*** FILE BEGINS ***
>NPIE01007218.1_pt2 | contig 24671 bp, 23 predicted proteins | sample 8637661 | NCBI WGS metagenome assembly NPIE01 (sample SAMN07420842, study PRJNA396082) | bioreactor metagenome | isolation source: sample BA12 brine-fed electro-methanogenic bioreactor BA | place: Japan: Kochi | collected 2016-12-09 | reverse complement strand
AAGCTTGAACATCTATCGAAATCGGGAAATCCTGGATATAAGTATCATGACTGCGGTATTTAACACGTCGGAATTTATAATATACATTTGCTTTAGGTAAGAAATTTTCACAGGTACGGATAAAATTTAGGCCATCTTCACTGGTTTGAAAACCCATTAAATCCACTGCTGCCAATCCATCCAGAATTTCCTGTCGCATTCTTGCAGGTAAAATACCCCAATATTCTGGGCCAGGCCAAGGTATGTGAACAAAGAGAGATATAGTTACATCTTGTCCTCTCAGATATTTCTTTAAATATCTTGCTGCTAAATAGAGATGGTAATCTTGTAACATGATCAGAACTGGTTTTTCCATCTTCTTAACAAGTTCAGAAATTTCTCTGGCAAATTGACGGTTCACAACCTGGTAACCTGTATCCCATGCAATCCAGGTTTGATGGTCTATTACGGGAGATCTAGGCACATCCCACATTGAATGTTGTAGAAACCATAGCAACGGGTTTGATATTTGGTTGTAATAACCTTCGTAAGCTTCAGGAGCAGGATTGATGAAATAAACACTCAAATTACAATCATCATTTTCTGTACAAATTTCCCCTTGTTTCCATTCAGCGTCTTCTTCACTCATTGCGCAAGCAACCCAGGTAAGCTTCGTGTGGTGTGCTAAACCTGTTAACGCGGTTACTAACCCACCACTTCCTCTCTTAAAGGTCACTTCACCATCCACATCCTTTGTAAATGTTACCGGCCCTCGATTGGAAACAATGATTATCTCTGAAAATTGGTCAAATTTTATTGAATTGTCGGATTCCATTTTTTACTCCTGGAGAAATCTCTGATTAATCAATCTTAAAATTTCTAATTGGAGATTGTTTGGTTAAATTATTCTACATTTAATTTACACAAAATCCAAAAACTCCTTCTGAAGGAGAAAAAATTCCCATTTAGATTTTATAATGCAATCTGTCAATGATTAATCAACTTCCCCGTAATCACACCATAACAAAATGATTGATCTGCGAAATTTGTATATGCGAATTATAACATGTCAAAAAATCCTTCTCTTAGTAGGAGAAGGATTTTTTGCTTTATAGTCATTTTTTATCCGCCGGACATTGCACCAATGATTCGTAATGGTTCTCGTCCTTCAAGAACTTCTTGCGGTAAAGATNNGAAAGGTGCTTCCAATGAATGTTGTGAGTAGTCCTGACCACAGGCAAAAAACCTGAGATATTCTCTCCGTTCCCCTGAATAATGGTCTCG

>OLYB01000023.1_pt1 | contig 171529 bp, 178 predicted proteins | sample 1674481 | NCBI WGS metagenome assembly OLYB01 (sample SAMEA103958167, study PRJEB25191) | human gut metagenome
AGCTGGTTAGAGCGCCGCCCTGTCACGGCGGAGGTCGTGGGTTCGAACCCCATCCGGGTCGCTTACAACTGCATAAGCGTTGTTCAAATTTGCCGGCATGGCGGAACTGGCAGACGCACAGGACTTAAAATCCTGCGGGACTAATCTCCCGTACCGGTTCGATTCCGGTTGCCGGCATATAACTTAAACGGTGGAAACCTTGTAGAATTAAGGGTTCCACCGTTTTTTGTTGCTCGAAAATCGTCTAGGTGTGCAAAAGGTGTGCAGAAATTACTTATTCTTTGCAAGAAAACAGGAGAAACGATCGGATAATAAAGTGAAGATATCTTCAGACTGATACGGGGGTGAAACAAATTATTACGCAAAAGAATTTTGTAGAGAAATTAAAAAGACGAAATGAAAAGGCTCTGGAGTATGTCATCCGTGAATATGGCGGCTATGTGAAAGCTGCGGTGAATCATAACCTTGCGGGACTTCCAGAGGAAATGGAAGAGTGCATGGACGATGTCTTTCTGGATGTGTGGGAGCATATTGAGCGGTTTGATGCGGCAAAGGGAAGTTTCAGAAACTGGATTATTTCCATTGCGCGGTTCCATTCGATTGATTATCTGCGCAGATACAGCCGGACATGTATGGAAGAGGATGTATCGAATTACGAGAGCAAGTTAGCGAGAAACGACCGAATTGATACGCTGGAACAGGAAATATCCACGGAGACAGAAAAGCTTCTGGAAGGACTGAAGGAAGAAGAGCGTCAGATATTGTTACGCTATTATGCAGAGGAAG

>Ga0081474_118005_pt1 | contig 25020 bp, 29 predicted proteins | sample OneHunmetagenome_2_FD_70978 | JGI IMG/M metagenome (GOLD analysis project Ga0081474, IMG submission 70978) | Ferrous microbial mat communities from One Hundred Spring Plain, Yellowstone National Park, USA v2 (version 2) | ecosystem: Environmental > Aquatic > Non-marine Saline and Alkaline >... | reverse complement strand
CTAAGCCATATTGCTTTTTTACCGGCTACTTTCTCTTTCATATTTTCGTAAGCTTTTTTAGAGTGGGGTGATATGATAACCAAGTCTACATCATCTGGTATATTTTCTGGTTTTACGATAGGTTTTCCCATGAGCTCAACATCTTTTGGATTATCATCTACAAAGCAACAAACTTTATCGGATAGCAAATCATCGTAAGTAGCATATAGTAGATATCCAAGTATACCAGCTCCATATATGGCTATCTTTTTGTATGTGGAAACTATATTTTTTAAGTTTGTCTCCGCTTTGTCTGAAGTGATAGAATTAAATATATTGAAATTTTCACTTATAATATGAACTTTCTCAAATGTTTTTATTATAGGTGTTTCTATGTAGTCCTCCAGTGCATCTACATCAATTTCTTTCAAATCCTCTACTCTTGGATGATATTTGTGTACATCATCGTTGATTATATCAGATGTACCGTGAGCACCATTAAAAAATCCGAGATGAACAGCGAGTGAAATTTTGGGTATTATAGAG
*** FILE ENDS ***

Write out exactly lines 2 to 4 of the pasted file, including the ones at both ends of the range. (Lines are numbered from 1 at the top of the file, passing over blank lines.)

AAGCTTGAACATCTATCGAAATCGGGAAATCCTGGATATAAGTATCATGACTGCGGTATTTAACACGTCGGAATTTATAATATACATTTGCTTTAGGTAAGAAATTTTCACAGGTACGGATAAAATTTAGGCCATCTTCACTGGTTTGAAAACCCATTAAATCCACTGCTGCCAATCCATCCAGAATTTCCTGTCGCATTCTTGCAGGTAAAATACCCCAATATTCTGGGCCAGGCCAAGGTATGTGAACAAAGAGAGATATAGTTACATCTTGTCCTCTCAGATATTTCTTTAAATATCTTGCTGCTAAATAGAGATGGTAATCTTGTAACATGATCAGAACTGGTTTTTCCATCTTCTTAACAAGTTCAGAAATTTCTCTGGCAAATTGACGGTTCACAACCTGGTAACCTGTATCCCATGCAATCCAGGTTTGATGGTCTATTACGGGAGATCTAGGCACATCCCACATTGAATGTTGTAGAAACCATAGCAACGGGTTTGATATTTGGTTGTAATAACCTTCGTAAGCTTCAGGAGCAGGATTGATGAAATAAACACTCAAATTACAATCATCATTTTCTGTACAAATTTCCCCTTGTTTCCATTCAGCGTCTTCTTCACTCATTGCGCAAGCAACCCAGGTAAGCTTCGTGTGGTGTGCTAAACCTGTTAACGCGGTTACTAACCCACCACTTCCTCTCTTAAAGGTCACTTCACCATCCACATCCTTTGTAAATGTTACCGGCCCTCGATTGGAAACAATGATTATCTCTGAAAATTGGTCAAATTTTATTGAATTGTCGGATTCCATTTTTTACTCCTGGAGAAATCTCTGATTAATCAATCTTAAAATTTCTAATTGGAGATTGTTTGGTTAAATTATTCTACATTTAATTTACACAAAATCCAAAAACTCCTTCTGAAGGAGAAAAAATTCCCATTTAGATTTTATAATGCAATCTGTCAATGATTAATCAACTTCCCCGTAATCACACCATAACAAAATGATTGATCTGCGAAATTTGTATATGCGAATTATAACATGTCAAAAAATCCTTCTCTTAGTAGGAGAAGGATTTTTTGCTTTATAGTCATTTTTTATCCGCCGGACATTGCACCAATGATTCGTAATGGTTCTCGTCCTTCAAGAACTTCTTGCGGTAAAGATNNGAAAGGTGCTTCCAATGAATGTTGTGAGTAGTCCTGACCACAGGCAAAAAACCTGAGATATTCTCTCCGTTCCCCTGAATAATGGTCTCG

>OLYB01000023.1_pt1 | contig 171529 bp, 178 predicted proteins | sample 1674481 | NCBI WGS metagenome assembly OLYB01 (sample SAMEA103958167, study PRJEB25191) | human gut metagenome
AGCTGGTTAGAGCGCCGCCCTGTCACGGCGGAGGTCGTGGGTTCGAACCCCATCCGGGTCGCTTACAACTGCATAAGCGTTGTTCAAATTTGCCGGCATGGCGGAACTGGCAGACGCACAGGACTTAAAATCCTGCGGGACTAATCTCCCGTACCGGTTCGATTCCGGTTGCCGGCATATAACTTAAACGGTGGAAACCTTGTAGAATTAAGGGTTCCACCGTTTTTTGTTGCTCGAAAATCGTCTAGGTGTGCAAAAGGTGTGCAGAAATTACTTATTCTTTGCAAGAAAACAGGAGAAACGATCGGATAATAAAGTGAAGATATCTTCAGACTGATACGGGGGTGAAACAAATTATTACGCAAAAGAATTTTGTAGAGAAATTAAAAAGACGAAATGAAAAGGCTCTGGAGTATGTCATCCGTGAATATGGCGGCTATGTGAAAGCTGCGGTGAATCATAACCTTGCGGGACTTCCAGAGGAAATGGAAGAGTGCATGGACGATGTCTTTCTGGATGTGTGGGAGCATATTGAGCGGTTTGATGCGGCAAAGGGAAGTTTCAGAAACTGGATTATTTCCATTGCGCGGTTCCATTCGATTGATTATCTGCGCAGATACAGCCGGACATGTATGGAAGAGGATGTATCGAATTACGAGAGCAAGTTAGCGAGAAACGACCGAATTGATACGCTGGAACAGGAAATATCCACGGAGACAGAAAAGCTTCTGGAAGGACTGAAGGAAGAAGAGCGTCAGATATTGTTACGCTATTATGCAGAGGAAG